Chapter 2

Cellular Cysteine Network (CYSTEINET): Pharm-acological Intervention in Brain Aging and Neurodegenerative Diseases

Marcos Arturo Martínez Banaclocha


Reactive species have been regarded as by-products of cellular metabolism that cause oxidative damage contributing to aging, cancer and neurodegenerative diseases. However, accumulated evidence support the notion that reactive species mediate intracellular signals that regulate physiological functions including posttranslational protein modifications with important functional implications. Cysteine thiol groups of proteins are particularly susceptible to oxidative modifications by oxygen, nitrogen and sulfur species and they can be oxidized to several different products, including disulfide, sulfenic acid, sulfinic acid, sulfonic acid, S-nitrosothiols and S-glutathione, which have critical roles in cellular redox homeostasis. Since there are many cysteine-bearing proteins and cysteine-dependent enzymes susceptible to oxidative modifications that may contribute to cellular function and dysfunction, this chapter reviews the role of oxidative-changed proteins at cysteine residues in aging and some frequent neurodegenerative diseases. The concept of a cellular cysteine network (CYSTEINET) is advanced as a functional and structural matrix of interconnected proteins that in conjunction with reactive species and glutathione can regulate the cellular bioenergetic metabolism, the redox homeostasis, and the cellular survival. This network may represent an ancestral down-top system composed by a complex matrix of proteins with very different cellular functions, but bearing the same regulatory thiol radical. In this context and based on scientific evidences, current therapeutic and potential mechanism of action of some particular thiol bearing substances are revised.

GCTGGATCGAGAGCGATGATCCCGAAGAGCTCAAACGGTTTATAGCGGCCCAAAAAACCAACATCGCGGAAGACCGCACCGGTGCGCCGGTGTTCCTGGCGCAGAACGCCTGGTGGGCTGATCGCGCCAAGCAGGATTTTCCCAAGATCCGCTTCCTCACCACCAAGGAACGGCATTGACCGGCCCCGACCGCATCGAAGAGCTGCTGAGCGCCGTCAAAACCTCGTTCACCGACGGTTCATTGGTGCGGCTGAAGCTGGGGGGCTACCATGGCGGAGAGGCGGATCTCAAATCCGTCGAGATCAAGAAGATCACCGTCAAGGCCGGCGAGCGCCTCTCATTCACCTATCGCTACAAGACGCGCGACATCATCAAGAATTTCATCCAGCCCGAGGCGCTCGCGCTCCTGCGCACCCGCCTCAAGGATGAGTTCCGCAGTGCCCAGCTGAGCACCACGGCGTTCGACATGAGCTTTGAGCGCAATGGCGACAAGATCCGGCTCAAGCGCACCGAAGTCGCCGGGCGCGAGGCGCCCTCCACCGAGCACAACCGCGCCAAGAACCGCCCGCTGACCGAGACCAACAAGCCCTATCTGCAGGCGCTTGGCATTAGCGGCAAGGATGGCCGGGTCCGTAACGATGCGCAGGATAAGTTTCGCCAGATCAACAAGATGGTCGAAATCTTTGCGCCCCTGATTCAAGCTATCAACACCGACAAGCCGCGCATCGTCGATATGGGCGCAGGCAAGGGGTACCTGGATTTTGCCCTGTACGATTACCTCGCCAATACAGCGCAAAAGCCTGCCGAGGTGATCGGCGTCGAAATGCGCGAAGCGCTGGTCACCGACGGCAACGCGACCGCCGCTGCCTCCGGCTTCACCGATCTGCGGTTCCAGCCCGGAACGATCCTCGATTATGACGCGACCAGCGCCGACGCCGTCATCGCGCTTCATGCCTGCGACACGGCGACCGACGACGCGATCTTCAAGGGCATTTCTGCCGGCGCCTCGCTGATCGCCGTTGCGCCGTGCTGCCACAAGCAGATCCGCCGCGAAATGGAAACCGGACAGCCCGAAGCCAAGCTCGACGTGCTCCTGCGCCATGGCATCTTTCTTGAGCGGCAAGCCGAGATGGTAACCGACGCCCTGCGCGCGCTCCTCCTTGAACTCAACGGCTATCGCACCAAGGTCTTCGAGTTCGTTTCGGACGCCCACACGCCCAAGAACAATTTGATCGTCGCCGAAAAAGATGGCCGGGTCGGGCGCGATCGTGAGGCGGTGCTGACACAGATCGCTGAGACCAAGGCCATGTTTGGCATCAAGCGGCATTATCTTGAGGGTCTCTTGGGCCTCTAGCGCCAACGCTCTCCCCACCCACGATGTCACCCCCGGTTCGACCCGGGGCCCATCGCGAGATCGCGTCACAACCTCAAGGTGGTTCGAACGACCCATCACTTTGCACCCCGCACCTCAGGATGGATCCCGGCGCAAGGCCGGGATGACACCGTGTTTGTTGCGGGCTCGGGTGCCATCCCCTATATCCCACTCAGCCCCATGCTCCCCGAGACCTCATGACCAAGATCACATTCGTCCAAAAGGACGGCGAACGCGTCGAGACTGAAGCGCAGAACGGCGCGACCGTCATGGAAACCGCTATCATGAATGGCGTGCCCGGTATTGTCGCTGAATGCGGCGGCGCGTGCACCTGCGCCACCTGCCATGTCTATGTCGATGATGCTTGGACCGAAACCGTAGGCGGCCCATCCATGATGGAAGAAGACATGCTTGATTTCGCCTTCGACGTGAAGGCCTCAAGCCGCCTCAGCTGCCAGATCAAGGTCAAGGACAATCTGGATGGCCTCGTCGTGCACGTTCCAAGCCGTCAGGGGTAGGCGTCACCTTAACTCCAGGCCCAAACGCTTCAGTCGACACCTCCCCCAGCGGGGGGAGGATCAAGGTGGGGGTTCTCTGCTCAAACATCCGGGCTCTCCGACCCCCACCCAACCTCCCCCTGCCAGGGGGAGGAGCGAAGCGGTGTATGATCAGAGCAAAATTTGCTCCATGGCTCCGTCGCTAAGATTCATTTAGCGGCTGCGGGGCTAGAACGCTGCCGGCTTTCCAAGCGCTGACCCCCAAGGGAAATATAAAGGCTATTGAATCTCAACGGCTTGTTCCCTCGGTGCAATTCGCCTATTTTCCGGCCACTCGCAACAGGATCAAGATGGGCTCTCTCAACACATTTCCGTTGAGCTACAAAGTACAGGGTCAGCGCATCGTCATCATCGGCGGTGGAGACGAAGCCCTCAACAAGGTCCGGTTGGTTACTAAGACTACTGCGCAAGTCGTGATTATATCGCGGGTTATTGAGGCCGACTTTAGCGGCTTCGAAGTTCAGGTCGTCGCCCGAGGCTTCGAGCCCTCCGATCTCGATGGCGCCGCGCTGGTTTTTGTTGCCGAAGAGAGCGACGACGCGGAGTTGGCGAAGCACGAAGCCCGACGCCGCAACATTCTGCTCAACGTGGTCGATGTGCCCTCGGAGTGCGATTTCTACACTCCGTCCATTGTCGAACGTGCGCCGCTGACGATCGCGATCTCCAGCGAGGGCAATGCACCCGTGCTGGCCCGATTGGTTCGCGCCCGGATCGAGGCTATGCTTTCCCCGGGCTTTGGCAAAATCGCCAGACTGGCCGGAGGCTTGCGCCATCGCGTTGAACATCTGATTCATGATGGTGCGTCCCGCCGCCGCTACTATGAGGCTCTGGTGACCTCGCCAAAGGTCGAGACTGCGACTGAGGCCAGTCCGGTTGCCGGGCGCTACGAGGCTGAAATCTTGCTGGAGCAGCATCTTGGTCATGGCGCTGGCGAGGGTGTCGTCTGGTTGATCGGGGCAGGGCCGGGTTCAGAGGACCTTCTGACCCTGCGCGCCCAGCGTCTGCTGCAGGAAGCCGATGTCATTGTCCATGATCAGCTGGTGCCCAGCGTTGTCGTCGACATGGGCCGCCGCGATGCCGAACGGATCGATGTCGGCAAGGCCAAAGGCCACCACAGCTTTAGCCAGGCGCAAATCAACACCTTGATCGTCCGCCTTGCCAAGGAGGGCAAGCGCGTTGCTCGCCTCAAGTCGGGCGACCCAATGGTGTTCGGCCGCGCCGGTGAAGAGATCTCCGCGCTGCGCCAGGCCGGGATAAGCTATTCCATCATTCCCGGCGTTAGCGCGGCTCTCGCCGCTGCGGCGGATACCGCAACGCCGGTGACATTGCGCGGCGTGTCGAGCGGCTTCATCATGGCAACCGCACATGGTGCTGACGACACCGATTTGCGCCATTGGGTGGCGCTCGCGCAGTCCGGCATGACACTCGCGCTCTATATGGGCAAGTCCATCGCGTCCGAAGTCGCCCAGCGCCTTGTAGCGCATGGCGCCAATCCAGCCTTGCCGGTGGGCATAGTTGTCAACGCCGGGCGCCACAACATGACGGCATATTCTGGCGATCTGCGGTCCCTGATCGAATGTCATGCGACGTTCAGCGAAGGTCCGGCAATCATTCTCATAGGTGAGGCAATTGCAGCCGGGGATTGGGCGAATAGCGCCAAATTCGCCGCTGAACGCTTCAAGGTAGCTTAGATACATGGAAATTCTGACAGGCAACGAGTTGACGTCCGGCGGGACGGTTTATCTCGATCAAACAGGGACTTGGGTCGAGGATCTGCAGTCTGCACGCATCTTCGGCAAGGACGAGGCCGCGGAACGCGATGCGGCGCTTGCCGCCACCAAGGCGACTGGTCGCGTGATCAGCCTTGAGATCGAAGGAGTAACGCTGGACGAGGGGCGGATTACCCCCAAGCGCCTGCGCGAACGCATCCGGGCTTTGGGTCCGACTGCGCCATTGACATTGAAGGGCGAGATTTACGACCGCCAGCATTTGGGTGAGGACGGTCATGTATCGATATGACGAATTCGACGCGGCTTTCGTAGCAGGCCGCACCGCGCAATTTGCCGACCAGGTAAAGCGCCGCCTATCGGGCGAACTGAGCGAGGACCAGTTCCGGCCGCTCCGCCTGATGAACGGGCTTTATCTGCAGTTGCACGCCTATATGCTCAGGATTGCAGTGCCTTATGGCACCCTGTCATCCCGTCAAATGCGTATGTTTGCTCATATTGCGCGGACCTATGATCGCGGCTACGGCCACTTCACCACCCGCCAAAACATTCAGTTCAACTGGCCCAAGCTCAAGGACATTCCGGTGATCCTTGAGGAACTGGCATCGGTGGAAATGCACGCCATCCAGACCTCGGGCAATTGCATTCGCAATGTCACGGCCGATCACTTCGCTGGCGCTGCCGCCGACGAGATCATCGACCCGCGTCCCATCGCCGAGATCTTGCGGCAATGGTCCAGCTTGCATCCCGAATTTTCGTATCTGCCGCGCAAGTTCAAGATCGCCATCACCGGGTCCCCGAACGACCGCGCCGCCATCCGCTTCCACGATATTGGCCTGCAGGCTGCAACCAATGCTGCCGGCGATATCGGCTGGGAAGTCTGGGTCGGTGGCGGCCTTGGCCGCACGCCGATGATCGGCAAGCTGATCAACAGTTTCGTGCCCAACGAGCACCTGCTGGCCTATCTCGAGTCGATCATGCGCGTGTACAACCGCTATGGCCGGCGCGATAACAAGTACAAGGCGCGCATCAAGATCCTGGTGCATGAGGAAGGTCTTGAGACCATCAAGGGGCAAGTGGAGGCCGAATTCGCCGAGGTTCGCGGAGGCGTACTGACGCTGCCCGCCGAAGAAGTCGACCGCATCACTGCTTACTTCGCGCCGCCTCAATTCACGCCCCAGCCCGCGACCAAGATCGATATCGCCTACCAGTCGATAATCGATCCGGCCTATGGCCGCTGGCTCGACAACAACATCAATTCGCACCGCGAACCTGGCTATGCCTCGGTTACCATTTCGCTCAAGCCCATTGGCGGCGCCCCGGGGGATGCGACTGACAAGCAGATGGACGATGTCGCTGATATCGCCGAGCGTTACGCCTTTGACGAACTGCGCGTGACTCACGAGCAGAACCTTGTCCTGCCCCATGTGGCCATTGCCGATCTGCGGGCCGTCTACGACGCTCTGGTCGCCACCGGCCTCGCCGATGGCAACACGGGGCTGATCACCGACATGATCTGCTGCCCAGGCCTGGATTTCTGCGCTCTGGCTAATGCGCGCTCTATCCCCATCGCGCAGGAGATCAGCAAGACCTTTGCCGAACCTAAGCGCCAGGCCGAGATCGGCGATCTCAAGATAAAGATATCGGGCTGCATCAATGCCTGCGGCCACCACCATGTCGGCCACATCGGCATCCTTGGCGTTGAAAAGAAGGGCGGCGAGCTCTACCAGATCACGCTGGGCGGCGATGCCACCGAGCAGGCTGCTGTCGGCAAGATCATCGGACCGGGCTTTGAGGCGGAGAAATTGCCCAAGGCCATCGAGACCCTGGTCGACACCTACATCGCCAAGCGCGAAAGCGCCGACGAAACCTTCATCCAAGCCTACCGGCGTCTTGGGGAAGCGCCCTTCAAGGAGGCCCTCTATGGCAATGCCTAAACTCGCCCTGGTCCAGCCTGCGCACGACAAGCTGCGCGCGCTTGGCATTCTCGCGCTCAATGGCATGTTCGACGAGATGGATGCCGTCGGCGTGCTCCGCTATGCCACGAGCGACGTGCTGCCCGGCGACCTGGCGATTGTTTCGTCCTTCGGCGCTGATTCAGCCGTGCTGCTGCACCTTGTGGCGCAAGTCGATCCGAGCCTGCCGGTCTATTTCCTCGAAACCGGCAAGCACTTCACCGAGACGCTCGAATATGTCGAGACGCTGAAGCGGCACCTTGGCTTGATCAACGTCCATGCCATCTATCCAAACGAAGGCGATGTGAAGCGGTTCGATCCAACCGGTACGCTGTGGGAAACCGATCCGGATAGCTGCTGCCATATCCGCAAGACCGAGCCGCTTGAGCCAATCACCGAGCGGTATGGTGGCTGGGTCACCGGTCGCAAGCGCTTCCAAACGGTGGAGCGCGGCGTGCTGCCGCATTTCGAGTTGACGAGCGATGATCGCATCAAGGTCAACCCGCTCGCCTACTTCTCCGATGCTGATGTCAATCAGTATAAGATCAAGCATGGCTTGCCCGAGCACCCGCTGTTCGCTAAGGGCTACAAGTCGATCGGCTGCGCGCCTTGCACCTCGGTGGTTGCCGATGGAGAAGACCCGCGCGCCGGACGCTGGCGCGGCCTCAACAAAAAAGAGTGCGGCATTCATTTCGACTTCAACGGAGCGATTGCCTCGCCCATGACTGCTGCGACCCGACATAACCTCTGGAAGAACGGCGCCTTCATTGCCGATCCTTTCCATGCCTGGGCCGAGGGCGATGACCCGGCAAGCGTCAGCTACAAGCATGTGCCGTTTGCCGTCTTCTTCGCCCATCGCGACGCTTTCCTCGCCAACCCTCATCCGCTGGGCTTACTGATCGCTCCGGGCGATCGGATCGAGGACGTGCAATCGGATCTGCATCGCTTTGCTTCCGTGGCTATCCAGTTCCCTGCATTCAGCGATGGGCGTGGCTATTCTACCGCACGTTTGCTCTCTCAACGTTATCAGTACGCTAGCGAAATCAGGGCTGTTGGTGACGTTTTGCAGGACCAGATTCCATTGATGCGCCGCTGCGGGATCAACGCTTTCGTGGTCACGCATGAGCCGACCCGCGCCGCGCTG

Total Pages: 105-172 (68)

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